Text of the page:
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I recently attended the Netapp Insight conference in Las Vegas. There were a lot of great speakers and sessions but for my money, the best one was Best Practices and Deep Dive for VMware with SolidFire. The presenter for this session was Andy Banta, his title was Storage Janitor. Here’s a pic of Andy.
When your presenter looks like this and chooses that title, you know you’re about to get some knowledge dropped on you! This man did not come all the way to Vegas to read you the datasheet.
If you’re not familiar with SolidFire here is a quick overview:
It’s a very cool solution but I knew that walking in. What I wanted to know more about was, how it would fit in most of the enterprise environments we work with. Certainly, we have clients looking to take a Service Provider stance and leverage automation tools but the vast majority are running good old VMware.
A lot actually but the most impressive capability was their implementation and support of VVols. In a nutshell, VVols provide much tighter integration between ESX and external storage arrays. The arrays become VM aware, meaning you can apply array based tools like Snapshots, Cloning and Replication at the VM level rather than LUNs. This is a huge and immediate win.
VVols are an excellent concept and have the potential to greatly simplify the storage aspects of a virtual environment. The problem has been that most vendors haven’t done a good job of enabling these capabilities. Either the implementation is limited or it adds a great deal of complexity. VVols are supposed to make things simpler not more complicated. It’s in the simplicity where SolidFire shines.
VVol Components and SolidFire Implementation
If a storage vendor wants to support VVols, they need to develop a VASA provider. The VASA provider is the control mechanism for VVols.
To be clear, the VASA provider is not a management interface, it is a critical piece of the VVol implementation and although storage will continue to function without the VASA provider, you cannot change the environment or leverage array based capabilities.
The SolidFire implementation is integrated, a VASA provider is installed on each node in the cluster. This is a simple, elegant approach that provides maximum availability. From a SolidFire customer perspective, this means you don’t have to worry about the VASA Provider, it is built in, not an external system you need to manage.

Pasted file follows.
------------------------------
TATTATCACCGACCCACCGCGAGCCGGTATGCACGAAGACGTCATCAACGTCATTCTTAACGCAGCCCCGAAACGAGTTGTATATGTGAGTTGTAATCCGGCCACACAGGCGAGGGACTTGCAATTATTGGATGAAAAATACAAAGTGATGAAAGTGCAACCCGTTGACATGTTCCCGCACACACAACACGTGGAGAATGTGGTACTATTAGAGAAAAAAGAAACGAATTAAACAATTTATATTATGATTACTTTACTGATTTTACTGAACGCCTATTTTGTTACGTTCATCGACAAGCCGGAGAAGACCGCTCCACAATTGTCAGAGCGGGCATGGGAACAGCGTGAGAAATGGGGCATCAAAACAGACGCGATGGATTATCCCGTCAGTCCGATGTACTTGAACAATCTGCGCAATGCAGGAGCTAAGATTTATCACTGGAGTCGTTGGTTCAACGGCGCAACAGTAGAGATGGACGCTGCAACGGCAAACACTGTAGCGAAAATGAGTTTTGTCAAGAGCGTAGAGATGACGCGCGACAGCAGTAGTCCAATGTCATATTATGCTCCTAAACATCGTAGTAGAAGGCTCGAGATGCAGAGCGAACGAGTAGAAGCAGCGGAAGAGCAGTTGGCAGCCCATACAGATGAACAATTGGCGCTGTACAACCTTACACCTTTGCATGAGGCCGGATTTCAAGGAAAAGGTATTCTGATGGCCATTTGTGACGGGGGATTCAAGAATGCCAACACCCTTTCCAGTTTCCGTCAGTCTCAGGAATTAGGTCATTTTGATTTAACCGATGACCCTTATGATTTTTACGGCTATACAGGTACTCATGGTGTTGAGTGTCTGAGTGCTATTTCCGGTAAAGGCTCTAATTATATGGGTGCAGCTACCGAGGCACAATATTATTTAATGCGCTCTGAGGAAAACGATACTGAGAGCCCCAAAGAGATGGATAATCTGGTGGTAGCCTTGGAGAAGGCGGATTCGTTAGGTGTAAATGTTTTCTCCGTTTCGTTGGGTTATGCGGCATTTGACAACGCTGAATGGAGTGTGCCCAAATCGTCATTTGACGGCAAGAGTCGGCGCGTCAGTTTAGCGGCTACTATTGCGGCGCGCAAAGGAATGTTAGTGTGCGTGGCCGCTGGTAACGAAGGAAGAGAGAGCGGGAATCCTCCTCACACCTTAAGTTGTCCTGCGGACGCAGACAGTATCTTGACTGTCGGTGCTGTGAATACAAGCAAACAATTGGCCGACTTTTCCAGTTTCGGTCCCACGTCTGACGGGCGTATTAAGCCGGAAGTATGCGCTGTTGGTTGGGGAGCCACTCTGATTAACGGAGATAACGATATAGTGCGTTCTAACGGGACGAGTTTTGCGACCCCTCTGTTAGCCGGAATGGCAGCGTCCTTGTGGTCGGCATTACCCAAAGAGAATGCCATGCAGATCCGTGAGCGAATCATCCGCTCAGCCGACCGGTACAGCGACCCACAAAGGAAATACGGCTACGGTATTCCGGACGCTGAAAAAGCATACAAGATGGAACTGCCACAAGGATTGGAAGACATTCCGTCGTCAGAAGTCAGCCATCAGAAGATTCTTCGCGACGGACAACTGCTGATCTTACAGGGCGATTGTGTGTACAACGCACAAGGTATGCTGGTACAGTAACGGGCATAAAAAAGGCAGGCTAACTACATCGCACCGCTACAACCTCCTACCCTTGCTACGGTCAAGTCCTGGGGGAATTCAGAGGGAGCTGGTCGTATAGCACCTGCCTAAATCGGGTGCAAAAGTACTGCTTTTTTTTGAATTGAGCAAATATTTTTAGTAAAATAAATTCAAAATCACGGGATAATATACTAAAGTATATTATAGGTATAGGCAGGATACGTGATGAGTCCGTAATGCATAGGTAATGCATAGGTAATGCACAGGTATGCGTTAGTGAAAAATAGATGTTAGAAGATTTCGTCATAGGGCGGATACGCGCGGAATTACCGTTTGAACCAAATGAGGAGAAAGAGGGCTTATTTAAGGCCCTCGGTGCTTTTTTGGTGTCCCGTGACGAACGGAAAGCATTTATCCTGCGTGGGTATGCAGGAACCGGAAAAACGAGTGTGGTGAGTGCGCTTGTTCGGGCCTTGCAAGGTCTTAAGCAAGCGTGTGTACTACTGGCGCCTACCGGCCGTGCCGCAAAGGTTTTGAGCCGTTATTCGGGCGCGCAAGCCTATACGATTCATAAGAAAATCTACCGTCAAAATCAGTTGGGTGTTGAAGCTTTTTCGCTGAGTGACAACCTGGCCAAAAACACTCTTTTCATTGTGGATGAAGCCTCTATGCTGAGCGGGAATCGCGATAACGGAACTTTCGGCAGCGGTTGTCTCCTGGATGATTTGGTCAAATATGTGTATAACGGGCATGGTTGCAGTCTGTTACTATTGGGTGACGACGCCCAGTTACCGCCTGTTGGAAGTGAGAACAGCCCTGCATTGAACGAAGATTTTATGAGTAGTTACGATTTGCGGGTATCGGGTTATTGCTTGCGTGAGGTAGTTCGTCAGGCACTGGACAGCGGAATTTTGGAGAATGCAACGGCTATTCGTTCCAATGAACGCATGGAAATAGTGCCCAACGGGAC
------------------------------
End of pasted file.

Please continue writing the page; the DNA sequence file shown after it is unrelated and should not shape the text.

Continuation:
Protocol Endpoints are how ESX accesses Virtual Volumes. ESX uses Protocol Endpoints (PE) to establish a data path on demand from virtual machines to their respective virtual volumes. The VMware documentation refers to a PE as a logical IO proxy. It is up to the storage vendor to determine how to implement Protocol Endpoints, how many endpoints to create and how they are distributed. SolidFire creates one PE per node. This has been validated to provide optimal performance. Again, you’re not being asked to manage anything new, it is built in.
Much of the information available describes Storage Containers as VVol Datastores. They are comparable in that both can be used to logically group VMs but there are some significant differences. VMFS Datastores are physical constructs, they are file systems. They are limited in terms of size and due to the overhead associated with metadata locking, they are limited in terms of how many VMs can share a Datastore. Point being, most environments will have many Datastores, not because it makes it easier to manage but because it is necessary to support the volume of data and IO required. You have to manage the datastores, you have to size and expand them, you may have to balance the VMs across them. This is not true with Storage Containers, at least not the way they are implemented on SolidFire. With SolidFire, Storage Containers are a logical construct. You can divide your storage into multiple containers if you want to isolate storage for administrative purposes but otherwise you only need one container. All the storage exists in this container. If you add capacity, the container expands automatically, nothing for you to do.
As we already mentioned, one of the biggest benefits of SolidFire is their QoS capabilities. With VVols we can apply QoS to the individual VMs or Virtual disk rather than LUNs. What’s more, QoS can be applied from ESX through Storage Based Policy Management. Policies defined and set within SBPM are automatically passed through the VASA provider and applied to the underlying virtual disk. Using this framework, managing the QoS settings across a range of VMs and virtual disk is not only practical, it’s simple.
So, in terms of implementing VVols with SolidFire, you don’t have to worry about the VASA provider, you don’t have to do anything with the Protocol Endpoints and you can choose to use one or more storage containers but there is really no management required. With the VVol framework in place you can apply SolidFire’s QoS capabilities from an application rather than a storage perspective and do it all from within the native VMware Management tools.
A couple of last notes. There are multiple ways to consume SolidFire. You can buy the storage itself, it is offered as a converged solution with Flexpod SF and it is the foundation of Netapp’s HCI solution. All the capabilities mentioned here, work the same iin all three flavors. They also offer some flexible licensing options that you can read more about on the SolidFire page.
Thanks to Andy for a great session! If you want to follow him, here is his Twitter handle. @AndyBanta
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